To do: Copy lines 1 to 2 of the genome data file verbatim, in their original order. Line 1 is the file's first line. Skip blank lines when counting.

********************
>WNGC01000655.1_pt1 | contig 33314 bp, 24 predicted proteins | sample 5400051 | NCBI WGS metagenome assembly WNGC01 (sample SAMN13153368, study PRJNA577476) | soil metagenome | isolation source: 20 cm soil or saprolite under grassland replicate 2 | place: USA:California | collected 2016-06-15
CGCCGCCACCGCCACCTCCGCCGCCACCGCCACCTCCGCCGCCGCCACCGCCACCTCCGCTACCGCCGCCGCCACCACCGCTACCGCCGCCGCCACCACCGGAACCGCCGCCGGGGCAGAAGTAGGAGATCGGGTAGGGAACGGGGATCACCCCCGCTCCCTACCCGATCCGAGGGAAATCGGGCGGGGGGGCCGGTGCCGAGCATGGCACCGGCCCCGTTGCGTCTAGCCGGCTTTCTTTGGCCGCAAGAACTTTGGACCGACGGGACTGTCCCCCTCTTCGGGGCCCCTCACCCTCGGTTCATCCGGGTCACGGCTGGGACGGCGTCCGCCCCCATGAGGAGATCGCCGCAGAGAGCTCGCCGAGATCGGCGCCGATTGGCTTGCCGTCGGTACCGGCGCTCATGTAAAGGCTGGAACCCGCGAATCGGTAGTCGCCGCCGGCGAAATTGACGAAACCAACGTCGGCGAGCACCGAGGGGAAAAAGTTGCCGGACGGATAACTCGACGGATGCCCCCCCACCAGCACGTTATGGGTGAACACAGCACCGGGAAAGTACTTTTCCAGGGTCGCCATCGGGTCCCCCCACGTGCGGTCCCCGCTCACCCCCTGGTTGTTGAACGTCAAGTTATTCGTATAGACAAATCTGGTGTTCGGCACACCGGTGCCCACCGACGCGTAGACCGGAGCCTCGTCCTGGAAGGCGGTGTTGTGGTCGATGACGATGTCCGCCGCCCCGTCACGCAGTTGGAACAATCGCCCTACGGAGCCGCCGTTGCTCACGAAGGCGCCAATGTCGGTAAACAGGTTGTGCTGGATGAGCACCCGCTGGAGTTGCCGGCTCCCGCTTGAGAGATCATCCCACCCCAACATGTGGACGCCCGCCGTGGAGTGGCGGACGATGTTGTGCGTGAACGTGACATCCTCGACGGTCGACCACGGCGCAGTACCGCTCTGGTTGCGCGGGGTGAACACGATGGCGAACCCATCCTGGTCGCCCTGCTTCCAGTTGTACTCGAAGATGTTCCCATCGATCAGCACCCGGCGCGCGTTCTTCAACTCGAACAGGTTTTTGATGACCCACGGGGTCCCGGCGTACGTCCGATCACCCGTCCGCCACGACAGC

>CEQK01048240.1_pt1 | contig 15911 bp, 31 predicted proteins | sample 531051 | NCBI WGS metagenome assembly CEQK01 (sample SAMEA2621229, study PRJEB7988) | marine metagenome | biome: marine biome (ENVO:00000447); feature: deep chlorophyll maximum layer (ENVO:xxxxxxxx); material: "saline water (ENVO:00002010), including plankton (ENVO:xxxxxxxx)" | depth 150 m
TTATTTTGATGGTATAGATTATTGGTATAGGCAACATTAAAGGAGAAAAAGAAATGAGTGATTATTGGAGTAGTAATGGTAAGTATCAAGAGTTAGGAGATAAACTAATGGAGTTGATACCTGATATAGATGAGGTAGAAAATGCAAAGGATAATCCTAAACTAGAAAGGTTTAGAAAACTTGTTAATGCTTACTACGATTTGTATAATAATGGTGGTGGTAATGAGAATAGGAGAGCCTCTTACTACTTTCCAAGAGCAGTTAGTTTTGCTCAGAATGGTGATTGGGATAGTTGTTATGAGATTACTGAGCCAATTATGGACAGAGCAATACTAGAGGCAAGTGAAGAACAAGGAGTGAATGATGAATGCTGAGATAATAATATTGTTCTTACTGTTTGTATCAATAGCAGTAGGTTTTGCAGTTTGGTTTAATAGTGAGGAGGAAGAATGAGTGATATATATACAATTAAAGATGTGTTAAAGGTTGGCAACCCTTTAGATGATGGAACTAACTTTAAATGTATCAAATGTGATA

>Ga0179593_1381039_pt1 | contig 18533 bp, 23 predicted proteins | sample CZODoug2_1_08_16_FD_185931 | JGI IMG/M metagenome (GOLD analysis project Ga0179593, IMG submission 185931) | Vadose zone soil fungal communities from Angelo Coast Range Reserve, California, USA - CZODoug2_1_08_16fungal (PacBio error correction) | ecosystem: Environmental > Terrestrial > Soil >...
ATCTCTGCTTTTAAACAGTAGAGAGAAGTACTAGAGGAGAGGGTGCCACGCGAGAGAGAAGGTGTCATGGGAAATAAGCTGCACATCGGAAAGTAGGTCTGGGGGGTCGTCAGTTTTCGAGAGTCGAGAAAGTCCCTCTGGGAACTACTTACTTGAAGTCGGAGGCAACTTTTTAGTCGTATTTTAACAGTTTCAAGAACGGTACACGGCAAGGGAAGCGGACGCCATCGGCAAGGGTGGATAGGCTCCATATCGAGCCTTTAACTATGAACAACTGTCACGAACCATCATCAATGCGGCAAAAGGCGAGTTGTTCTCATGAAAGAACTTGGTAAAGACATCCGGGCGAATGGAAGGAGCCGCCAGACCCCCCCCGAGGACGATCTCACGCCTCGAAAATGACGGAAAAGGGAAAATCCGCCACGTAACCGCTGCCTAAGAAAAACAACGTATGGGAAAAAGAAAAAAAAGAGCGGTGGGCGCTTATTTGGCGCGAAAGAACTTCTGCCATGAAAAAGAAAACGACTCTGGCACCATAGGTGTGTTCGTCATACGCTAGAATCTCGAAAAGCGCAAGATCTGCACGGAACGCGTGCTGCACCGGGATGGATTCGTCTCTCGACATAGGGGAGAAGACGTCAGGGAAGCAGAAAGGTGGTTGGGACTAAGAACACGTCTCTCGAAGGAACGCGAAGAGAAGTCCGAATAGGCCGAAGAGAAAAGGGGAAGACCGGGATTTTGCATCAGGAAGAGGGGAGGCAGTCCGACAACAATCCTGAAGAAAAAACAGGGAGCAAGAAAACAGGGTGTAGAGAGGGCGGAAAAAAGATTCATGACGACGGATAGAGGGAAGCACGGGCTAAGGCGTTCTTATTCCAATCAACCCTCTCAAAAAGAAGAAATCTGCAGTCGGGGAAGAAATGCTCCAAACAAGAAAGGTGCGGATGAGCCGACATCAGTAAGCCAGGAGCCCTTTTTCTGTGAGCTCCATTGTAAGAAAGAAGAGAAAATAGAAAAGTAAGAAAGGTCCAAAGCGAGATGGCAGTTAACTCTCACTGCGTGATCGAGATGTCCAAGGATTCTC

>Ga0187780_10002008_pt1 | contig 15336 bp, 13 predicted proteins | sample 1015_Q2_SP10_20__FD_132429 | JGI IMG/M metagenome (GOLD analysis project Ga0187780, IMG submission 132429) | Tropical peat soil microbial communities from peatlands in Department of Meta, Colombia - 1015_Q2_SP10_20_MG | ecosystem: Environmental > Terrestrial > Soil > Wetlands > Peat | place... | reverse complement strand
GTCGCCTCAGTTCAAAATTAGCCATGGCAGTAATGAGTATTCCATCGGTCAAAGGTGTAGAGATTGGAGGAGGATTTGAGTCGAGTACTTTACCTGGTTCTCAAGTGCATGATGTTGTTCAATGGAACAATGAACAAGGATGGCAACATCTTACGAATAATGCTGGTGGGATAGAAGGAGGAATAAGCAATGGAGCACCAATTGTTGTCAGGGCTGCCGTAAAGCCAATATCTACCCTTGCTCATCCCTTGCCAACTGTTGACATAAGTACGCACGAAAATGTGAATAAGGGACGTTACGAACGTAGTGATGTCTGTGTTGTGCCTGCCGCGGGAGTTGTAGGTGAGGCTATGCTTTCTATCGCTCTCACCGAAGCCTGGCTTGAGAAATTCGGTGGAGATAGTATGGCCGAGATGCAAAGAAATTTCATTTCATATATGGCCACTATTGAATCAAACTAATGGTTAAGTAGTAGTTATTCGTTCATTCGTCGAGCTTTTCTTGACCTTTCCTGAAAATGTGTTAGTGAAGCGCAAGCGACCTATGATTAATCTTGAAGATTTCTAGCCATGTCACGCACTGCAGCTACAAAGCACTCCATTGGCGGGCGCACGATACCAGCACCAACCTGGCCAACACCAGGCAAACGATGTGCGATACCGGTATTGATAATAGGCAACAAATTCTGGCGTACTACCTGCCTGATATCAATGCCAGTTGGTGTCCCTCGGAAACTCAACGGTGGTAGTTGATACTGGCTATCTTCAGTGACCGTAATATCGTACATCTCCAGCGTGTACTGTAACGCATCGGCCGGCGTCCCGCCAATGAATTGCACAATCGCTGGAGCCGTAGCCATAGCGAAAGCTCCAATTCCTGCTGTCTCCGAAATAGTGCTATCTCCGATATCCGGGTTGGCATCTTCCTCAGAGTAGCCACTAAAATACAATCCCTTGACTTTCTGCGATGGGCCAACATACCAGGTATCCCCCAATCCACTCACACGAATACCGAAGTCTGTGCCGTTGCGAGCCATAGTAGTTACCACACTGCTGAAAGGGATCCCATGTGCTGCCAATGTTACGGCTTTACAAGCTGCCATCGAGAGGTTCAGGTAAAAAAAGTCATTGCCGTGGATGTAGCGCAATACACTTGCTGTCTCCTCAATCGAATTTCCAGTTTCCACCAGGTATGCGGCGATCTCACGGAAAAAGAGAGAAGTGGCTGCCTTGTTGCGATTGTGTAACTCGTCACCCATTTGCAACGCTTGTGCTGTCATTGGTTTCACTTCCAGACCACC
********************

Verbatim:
>WNGC01000655.1_pt1 | contig 33314 bp, 24 predicted proteins | sample 5400051 | NCBI WGS metagenome assembly WNGC01 (sample SAMN13153368, study PRJNA577476) | soil metagenome | isolation source: 20 cm soil or saprolite under grassland replicate 2 | place: USA:California | collected 2016-06-15
CGCCGCCACCGCCACCTCCGCCGCCACCGCCACCTCCGCCGCCGCCACCGCCACCTCCGCTACCGCCGCCGCCACCACCGCTACCGCCGCCGCCACCACCGGAACCGCCGCCGGGGCAGAAGTAGGAGATCGGGTAGGGAACGGGGATCACCCCCGCTCCCTACCCGATCCGAGGGAAATCGGGCGGGGGGGCCGGTGCCGAGCATGGCACCGGCCCCGTTGCGTCTAGCCGGCTTTCTTTGGCCGCAAGAACTTTGGACCGACGGGACTGTCCCCCTCTTCGGGGCCCCTCACCCTCGGTTCATCCGGGTCACGGCTGGGACGGCGTCCGCCCCCATGAGGAGATCGCCGCAGAGAGCTCGCCGAGATCGGCGCCGATTGGCTTGCCGTCGGTACCGGCGCTCATGTAAAGGCTGGAACCCGCGAATCGGTAGTCGCCGCCGGCGAAATTGACGAAACCAACGTCGGCGAGCACCGAGGGGAAAAAGTTGCCGGACGGATAACTCGACGGATGCCCCCCCACCAGCACGTTATGGGTGAACACAGCACCGGGAAAGTACTTTTCCAGGGTCGCCATCGGGTCCCCCCACGTGCGGTCCCCGCTCACCCCCTGGTTGTTGAACGTCAAGTTATTCGTATAGACAAATCTGGTGTTCGGCACACCGGTGCCCACCGACGCGTAGACCGGAGCCTCGTCCTGGAAGGCGGTGTTGTGGTCGATGACGATGTCCGCCGCCCCGTCACGCAGTTGGAACAATCGCCCTACGGAGCCGCCGTTGCTCACGAAGGCGCCAATGTCGGTAAACAGGTTGTGCTGGATGAGCACCCGCTGGAGTTGCCGGCTCCCGCTTGAGAGATCATCCCACCCCAACATGTGGACGCCCGCCGTGGAGTGGCGGACGATGTTGTGCGTGAACGTGACATCCTCGACGGTCGACCACGGCGCAGTACCGCTCTGGTTGCGCGGGGTGAACACGATGGCGAACCCATCCTGGTCGCCCTGCTTCCAGTTGTACTCGAAGATGTTCCCATCGATCAGCACCCGGCGCGCGTTCTTCAACTCGAACAGGTTTTTGATGACCCACGGGGTCCCGGCGTACGTCCGATCACCCGTCCGCCACGACAGC